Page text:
Daniels makes a convincing argument that FDR knew from the very beginning that New York Governor Al Smith could, "never be a force to unify the Democratic Party and lead it to national victory." Yet, since FDR saw his own road to the White House running through the governor's mansion in New York, having its current occupant - Smith - running for President was a good way to get Smith out of Albany, freeing up the job for himself. Supporting Smith helped FDR gain the backing of Tammany [not to mention Smith himself].
Smith's first run for the White House came in 1924 - a crucial year for FDR. As Daniels notes, "The importance of the 1924 campaign in Roosevelt's political career cannot be overemphasized. When added to the prestige of his name, wartime service, and the 1920 vice presidential campaign, his showing [nominating Smith at the. Democratic Convention; his first public appearance in nearly three years] before the assembled Democrats made him a person who could not be ignored when possible presidential candidates were discussed. For any politician only forty-two years old, this would have been a considerable accomplishment. For one who was crippled and had been out of office and largely out of sight for almost four years, it was an amazing situation."
Once elected governor of New York in 1928, FDR used those four years in Albany to prepare himself for what he expected from the very beginning - a run for the White House [although, before the severity of the Depression became apparent, FDR anticipated that he would run in 1936 rather than challenge the incumbent Herbert Hoover in 1932]. As Daniels notes, FDR's years in Albany were important because, "they enabled him to hone his skills of management and conciliation, to learn about many issues with which he would have to deal as president, and, after the Great Depression began to set in, to gain the kind of knowledge of and contact with the problems of mass poverty and work relief that were invaluable in his early years in the White House."
With regard to the Depression, perhaps Daniels' most important contribution to the Roosevelt historiography is his analysis of FDR's reaction to the early days after the Stock Market crash in 1929, and his subsequent pre-White House years dealing with the fallout. While conventional wisdom is that FDR was immediately proactive and the antithesis of the foot-dragging Hoover, in fact, Daniels finds that Roosevelt's reactions to the aftermath of the crash were interchangeable with those of Hoover. As Daniels notes, "The notion that Roosevelt's first term as governor was the genesis of the New Deal, put forth by [FDR's longtime aide] Sam Rosenman and others, is unconvincing...The degree to which Roosevelt actually believed in October 1930 that state as opposed to federal policy was chiefly responsible for economic health is impossible to measure. But the claim that Roosevelt was in 1930 an incipient New Dealer, ready to reverse almost a century-and-a-half of state primacy, is difficult if not impossible to demonstrate from anything he had done or said up to that time."
Indeed, Daniels says FDR's message to the State Assembly on August 28, 1931, "is the first evidence, it seems to me, that Roosevelt was something more than an advanced progressive." FDR established a three-person Temporary Emergency Relief Administration [TERA], funded with $20 million on May 31, 1932, and named Harry Hopkins its executive director. Ironically, Daniels says, "Roosevelt played no part in this fateful appointment of the man who, apart from his wife, would become his most important political associate."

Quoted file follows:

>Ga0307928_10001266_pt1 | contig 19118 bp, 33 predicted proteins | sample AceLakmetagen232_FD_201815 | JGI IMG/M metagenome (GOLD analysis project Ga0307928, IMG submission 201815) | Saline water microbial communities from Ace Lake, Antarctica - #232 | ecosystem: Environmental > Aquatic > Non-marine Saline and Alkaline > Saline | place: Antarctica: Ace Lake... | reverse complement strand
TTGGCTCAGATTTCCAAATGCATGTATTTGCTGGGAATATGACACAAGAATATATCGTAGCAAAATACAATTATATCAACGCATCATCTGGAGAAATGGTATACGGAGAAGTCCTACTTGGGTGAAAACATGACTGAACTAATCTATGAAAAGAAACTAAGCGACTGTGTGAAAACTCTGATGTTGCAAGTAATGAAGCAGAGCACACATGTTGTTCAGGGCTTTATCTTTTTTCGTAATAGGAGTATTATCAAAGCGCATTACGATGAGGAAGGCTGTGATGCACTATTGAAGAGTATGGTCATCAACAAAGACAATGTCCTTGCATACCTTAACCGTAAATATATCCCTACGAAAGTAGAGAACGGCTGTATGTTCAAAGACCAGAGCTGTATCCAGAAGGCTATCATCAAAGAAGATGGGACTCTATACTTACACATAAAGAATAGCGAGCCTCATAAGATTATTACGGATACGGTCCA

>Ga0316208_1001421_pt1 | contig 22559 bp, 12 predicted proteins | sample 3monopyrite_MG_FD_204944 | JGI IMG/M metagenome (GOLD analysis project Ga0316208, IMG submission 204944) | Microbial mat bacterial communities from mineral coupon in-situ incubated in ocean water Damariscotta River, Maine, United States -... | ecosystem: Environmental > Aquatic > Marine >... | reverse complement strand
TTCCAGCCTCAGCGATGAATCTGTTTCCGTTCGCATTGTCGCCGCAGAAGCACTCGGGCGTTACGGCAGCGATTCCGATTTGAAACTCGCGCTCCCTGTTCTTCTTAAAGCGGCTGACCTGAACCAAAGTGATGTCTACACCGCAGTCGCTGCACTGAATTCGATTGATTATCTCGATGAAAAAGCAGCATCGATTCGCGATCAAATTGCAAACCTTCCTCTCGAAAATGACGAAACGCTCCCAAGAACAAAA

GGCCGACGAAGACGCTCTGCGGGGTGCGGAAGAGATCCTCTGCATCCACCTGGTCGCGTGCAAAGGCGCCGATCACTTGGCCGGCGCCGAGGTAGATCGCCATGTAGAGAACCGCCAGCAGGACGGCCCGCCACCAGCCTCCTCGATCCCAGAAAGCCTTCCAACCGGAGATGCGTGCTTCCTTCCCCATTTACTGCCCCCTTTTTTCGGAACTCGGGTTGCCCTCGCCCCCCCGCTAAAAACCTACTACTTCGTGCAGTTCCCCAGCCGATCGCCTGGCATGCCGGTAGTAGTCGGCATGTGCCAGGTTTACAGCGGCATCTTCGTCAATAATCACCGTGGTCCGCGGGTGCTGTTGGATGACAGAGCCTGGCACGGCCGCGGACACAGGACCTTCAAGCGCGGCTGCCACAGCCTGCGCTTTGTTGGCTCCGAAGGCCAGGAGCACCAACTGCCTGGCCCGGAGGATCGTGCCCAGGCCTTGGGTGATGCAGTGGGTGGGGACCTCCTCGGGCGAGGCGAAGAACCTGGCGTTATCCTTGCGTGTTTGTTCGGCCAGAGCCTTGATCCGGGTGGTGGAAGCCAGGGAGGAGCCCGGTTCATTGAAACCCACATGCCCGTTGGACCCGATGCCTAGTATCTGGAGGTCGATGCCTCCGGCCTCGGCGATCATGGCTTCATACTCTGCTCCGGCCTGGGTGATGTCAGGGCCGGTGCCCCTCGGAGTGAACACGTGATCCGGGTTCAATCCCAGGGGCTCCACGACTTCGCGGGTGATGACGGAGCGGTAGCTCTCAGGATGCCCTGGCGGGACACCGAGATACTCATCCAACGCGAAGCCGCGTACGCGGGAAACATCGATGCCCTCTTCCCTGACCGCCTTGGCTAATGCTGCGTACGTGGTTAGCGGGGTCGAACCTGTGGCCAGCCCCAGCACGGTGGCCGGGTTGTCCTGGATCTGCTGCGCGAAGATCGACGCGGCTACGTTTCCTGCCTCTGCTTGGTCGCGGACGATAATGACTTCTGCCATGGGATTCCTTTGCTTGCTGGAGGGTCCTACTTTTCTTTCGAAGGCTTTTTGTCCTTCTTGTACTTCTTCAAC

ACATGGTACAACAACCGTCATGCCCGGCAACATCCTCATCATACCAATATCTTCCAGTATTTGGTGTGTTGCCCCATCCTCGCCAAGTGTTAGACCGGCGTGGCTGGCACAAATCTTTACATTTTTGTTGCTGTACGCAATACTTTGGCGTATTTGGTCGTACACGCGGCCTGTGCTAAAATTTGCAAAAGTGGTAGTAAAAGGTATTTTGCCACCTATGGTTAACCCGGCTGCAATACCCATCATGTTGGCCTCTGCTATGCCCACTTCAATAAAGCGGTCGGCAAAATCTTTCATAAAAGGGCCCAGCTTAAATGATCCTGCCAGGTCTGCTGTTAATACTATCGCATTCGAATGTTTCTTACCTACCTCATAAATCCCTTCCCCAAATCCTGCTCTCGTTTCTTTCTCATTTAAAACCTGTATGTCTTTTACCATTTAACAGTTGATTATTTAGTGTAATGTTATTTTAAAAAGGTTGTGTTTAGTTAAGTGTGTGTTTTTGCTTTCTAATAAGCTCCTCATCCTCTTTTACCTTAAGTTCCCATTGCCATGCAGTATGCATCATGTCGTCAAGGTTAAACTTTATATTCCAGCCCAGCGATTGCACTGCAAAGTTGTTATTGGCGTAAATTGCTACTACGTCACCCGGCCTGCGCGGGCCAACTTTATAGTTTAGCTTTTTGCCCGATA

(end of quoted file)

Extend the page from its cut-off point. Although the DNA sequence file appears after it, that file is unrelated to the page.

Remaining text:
Despite the fact that FDR's 1932 presidential campaign speeches, "presented no clear picture of what the new administration would propose", and despite the fact that Daniels finds that, "there is no evidence that Roosevelt had any clear notion of how he would proceed" if, elected, Roosevelt stunned Hoover in both the popular vote [22.8 million vs. 14.8 million; 42 states vs. 6 states] and the electoral vote [472-87].
Daniels is adamant that FDR did not have a firm plan as he entered the White House. Daniels writes, "The notion that once Franklin Roosevelt became president he had a plan in his head called the New Deal is a myth that no serious scholar has ever believed." Yet ordinary people in 1933 - and for 80+ years thereafter - believed that the combination of the slew of legislation that came out of Washington combined with FDR's superb self-confidence were proof positive that Roosevelt had known all along how he was going to proceed.
Daniels also take aim at the myth that the New Deal ended the Depression. In fact, Daniels argues, the president's closest advisers seriously underestimated the difficulties of restoring the stricken nation to prosperity, and none of the nostrums of the man who delighted in calling himself Dr. New Deal produced anything like prosperity." Indeed, according to Daniels, the real cure for the Depression was World War II.
Indeed, the first three items FDR attacked upon taking office had little to do with creating jobs: the banking issue, the Economy Act, and the Beer Act. Daniels says the first action that may be considered the beginning of the New Deal was the fourth action item, the Agricultural Adjustment Act [AAA]. Although proposed in mid-March, it took much longer than FDR expected [it would not be signed until May 12, 1933].
On that same day, FDR was able to sign the Federal Emergency Relief Administration [FERA]. Daniels notes, "why it took more than two months to make significant provision for those who had lost their jobs, once Roosevelt had declared in the Inaugural Address 'that our greatest primary task is to put people to work', is one of the largely undiscussed anomalies of the Hundred Days." Overall, Daniels' assessment of those First Hundred Days is mixed. Much was accomplished, he says, but it was really never geared at "the forgotten man" but rather on the middle class in an effort to help them regain their former levels of security.